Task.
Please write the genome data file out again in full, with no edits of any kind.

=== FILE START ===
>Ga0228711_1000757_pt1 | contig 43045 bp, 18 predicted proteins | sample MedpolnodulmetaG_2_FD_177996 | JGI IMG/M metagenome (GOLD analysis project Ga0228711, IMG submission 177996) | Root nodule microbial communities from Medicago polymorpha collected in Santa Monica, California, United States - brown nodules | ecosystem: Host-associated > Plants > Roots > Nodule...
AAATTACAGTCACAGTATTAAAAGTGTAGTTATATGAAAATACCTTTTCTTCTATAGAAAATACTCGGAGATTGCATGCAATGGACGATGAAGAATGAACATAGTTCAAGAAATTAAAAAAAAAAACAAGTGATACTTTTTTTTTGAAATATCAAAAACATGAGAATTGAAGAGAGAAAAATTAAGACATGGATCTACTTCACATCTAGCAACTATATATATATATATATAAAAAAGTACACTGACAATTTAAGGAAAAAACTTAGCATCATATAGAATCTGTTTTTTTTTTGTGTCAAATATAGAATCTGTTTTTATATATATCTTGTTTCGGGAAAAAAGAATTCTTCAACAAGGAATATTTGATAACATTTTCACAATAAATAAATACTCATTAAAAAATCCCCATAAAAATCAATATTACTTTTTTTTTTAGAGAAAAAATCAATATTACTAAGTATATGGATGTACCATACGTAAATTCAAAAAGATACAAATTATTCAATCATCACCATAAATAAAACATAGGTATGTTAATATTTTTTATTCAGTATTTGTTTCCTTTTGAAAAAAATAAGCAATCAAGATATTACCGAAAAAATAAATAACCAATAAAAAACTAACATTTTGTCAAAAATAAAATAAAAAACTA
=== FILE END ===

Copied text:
>Ga0228711_1000757_pt1 | contig 43045 bp, 18 predicted proteins | sample MedpolnodulmetaG_2_FD_177996 | JGI IMG/M metagenome (GOLD analysis project Ga0228711, IMG submission 177996) | Root nodule microbial communities from Medicago polymorpha collected in Santa Monica, California, United States - brown nodules | ecosystem: Host-associated > Plants > Roots > Nodule...
AAATTACAGTCACAGTATTAAAAGTGTAGTTATATGAAAATACCTTTTCTTCTATAGAAAATACTCGGAGATTGCATGCAATGGACGATGAAGAATGAACATAGTTCAAGAAATTAAAAAAAAAAACAAGTGATACTTTTTTTTTGAAATATCAAAAACATGAGAATTGAAGAGAGAAAAATTAAGACATGGATCTACTTCACATCTAGCAACTATATATATATATATATAAAAAAGTACACTGACAATTTAAGGAAAAAACTTAGCATCATATAGAATCTGTTTTTTTTTTGTGTCAAATATAGAATCTGTTTTTATATATATCTTGTTTCGGGAAAAAAGAATTCTTCAACAAGGAATATTTGATAACATTTTCACAATAAATAAATACTCATTAAAAAATCCCCATAAAAATCAATATTACTTTTTTTTTTAGAGAAAAAATCAATATTACTAAGTATATGGATGTACCATACGTAAATTCAAAAAGATACAAATTATTCAATCATCACCATAAATAAAACATAGGTATGTTAATATTTTTTATTCAGTATTTGTTTCCTTTTGAAAAAAATAAGCAATCAAGATATTACCGAAAAAATAAATAACCAATAAAAAACTAACATTTTGTCAAAAATAAAATAAAAAACTA